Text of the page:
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"Perhaps a modern society can remain stable only by eliminating adolescence, by giving its young, from the age of ten, the skills, responsibilities, and rewards of grownups, and opportunites for action in all spheres of life. Adolescence should be a time of useful action, while book learning and scholarship should be a preoccupation of adults."

—Eric Hoffer (1902-83) American philosopher


NPR On Authors

Crime Writer Creates A Hero For Her Beloved, Much-Maligned South LA  Tue, 29 Jul 2014 04:55:12 -0400
In her new book, Rachel Howzell Hall introduces Elouise "Lou" Norton, a fiercely ambitious homicide detective who patrols the same Los Angeles streets that she — and Hall — grew up on. 
Tales Of Migration Explore Modern-Day Odysseys And 'Hyphenated Identities'  Mon, 28 Jul 2014 16:09:00 -0400
The transition from one part of the world to another is filled with anticipation, conflict and drama. These trips can herald life-changing transformations for families seeking out better lives. 
'Love And Drowning' In The U.S. Virgin Islands  Sun, 27 Jul 2014 17:11:00 -0400
In the Land of Love and Drowning, the islands are a magical setting for three generations of one family living through the modern history of the territory as it passes from Danish to American hands. 
What Made Double Agent Kim Philby A Great Spy? His Friends.  Sun, 27 Jul 2014 08:11:25 -0400
Philby was one of the 20th century's most legendary spies. NPR's Arun Rath talks with author Ben Macintyre about his new book, A Spy Among Friends, and the boozy secret to Philby's success. 
Lessons From Behind The Counter At A Comic Book Store  Sun, 27 Jul 2014 07:03:13 -0400
NPR's Lidia Jean Kott talked to Jason Aaron, the writer of the new female Thor. When she first talked to him she knew nothing about superhero comics, but after some research she became a fan. 
Lessons In 'Essentialism': Getting More Out Of Life By Doing Less  Sat, 26 Jul 2014 17:09:50 -0400
Greg McKeown doesn't believe in "doing it all." In his new book he argues that we should pursue only those things that are truly important — and eliminate everything else. 
'Back Channel' Turns Up White House Intrigue  Sat, 26 Jul 2014 08:34:00 -0400
NPR's Scott Simon speaks with Stephen L. Carter about his new novel, Back Channel. It's a political thriller set during the Cuban Missile Crisis. 
Plot To Poison Famed French Wine Makes For Gripping (Pinot) Noir  Sat, 26 Jul 2014 08:34:00 -0400
In Shadows in the Vineyard Maximillian Potter tells the true story of the legendary Romanée-Conti vineyard — and how it was held up for a 1 million euro ransom. 
When It Comes To Creativity, Are Two Heads Better Than One?  Thu, 24 Jul 2014 16:21:00 -0400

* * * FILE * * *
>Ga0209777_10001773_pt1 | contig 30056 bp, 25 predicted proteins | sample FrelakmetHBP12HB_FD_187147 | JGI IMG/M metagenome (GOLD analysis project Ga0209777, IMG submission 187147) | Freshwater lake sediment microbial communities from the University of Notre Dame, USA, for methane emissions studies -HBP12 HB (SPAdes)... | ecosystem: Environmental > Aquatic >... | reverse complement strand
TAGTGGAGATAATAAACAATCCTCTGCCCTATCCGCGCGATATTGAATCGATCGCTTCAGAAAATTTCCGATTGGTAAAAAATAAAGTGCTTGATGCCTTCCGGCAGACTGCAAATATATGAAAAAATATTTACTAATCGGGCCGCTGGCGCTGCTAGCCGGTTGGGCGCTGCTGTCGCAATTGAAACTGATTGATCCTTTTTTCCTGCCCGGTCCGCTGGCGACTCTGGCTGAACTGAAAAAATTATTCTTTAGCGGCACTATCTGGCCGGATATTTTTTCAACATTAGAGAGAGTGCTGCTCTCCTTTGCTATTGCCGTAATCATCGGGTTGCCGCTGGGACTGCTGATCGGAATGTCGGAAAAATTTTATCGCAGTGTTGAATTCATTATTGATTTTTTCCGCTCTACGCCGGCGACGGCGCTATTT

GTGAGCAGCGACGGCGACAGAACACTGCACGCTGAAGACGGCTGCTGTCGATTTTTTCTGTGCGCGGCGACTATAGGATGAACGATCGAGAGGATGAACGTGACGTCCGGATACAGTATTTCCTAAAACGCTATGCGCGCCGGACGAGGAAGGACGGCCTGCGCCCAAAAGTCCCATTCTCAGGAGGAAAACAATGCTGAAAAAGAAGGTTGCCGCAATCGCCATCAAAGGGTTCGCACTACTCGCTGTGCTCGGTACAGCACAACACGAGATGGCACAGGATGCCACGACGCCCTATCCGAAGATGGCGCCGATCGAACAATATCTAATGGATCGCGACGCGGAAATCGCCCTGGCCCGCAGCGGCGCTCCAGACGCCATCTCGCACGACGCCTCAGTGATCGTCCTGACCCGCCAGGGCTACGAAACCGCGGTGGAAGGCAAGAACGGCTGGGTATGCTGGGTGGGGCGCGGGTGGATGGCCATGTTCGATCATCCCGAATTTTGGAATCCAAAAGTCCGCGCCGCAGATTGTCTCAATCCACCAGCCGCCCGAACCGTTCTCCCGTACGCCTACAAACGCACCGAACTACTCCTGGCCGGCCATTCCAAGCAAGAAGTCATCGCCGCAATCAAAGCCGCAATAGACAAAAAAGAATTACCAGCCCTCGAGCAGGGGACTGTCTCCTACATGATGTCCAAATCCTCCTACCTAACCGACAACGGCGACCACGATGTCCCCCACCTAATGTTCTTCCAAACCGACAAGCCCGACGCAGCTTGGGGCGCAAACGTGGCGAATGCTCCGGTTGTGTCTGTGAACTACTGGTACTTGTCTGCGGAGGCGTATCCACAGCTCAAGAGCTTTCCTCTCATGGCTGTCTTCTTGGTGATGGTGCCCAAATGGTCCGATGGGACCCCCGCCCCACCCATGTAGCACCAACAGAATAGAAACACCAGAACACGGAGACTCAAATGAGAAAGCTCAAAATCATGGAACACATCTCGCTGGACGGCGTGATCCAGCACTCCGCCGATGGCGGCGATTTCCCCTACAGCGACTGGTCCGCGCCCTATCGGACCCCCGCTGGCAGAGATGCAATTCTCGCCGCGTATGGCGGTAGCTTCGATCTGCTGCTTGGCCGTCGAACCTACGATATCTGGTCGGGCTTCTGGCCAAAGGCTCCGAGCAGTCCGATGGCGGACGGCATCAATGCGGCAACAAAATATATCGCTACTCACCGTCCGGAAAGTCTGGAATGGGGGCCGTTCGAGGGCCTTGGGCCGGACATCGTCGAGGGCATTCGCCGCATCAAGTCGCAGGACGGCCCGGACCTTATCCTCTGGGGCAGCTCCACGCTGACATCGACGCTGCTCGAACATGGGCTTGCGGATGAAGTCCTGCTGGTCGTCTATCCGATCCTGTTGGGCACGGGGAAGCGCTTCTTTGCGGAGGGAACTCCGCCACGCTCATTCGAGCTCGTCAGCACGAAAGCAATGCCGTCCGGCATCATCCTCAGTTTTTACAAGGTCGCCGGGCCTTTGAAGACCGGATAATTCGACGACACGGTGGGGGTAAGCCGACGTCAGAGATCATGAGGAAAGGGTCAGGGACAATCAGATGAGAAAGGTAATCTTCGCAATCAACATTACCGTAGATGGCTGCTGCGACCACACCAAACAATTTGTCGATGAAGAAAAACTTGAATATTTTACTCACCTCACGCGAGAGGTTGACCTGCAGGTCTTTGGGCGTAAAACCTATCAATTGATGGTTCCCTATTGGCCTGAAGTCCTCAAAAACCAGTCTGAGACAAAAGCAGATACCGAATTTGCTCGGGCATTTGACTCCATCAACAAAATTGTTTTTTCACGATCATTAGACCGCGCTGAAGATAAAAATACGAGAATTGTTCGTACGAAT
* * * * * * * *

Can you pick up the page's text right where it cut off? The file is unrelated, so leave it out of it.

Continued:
Joshua Wolf Shenk says it's time to debunk the myth of the lone genius. His new book explores creative partnerships — and explains how Emily Dickinson wasn't actually as much of a loner as we think. 
Cat PDA Vs. Human PDA, And Other Animal Behavior Explained  Wed, 23 Jul 2014 14:56:00 -0400
Veterinarian Vint Virga works with pets and zoo animals on behavior disorders. He talks about how house cats are more fulfilled when they forage for food, and how to show animals affection. 
How Scientists Created A Typhus Vaccine In A 'Fantastic Laboratory'  Tue, 22 Jul 2014 15:33:00 -0400
Arthur Allen's new book, The Fantastic Laboratory of Dr. Weigl, describes how a WWII scientist in Poland smuggled the typhus vaccine to Jews — while his team made a weakened version for the Nazis. 
Despite Disability, One Mountain Climber Reflects On His Advantages  Tue, 22 Jul 2014 14:02:00 -0400
Spencer West was born with a genetic disorder that led to both his legs being amputated. West tells host Michel Martin about how he climbed Mount Kilimanjaro using just his hands and arms. 
On 'Tomlinson Hill,' Journalist Seeks Truth And Reconciliation  Mon, 21 Jul 2014 15:20:00 -0400
Chris Tomlinson covered conflict, including apartheid in Africa, for 11 years. Then the great-great-grandson of Texas slaveholders realized he needed to write a book about his family's history. 
Phyllis Schlafly Explains Why Feminism Has Made Women Unhappy  Mon, 21 Jul 2014 13:53:43 -0400
Phyllis Schlafly is best known for her successful 1973 campaign to stop the passage of the Equal Rights Amendment. Host Michel Martin speaks to the conservative activist about her life and career. 
Writer Plumbs 'Nature Of Evil' In Hometown's Violent Civil Rights Past  Mon, 21 Jul 2014 05:15:00 -0400
Greg Iles sets his thrillers in the antebellum river city of Natchez, Miss. His latest book, Natchez Burning, pulls from true stories of the racial violence that gripped the state 50 years ago.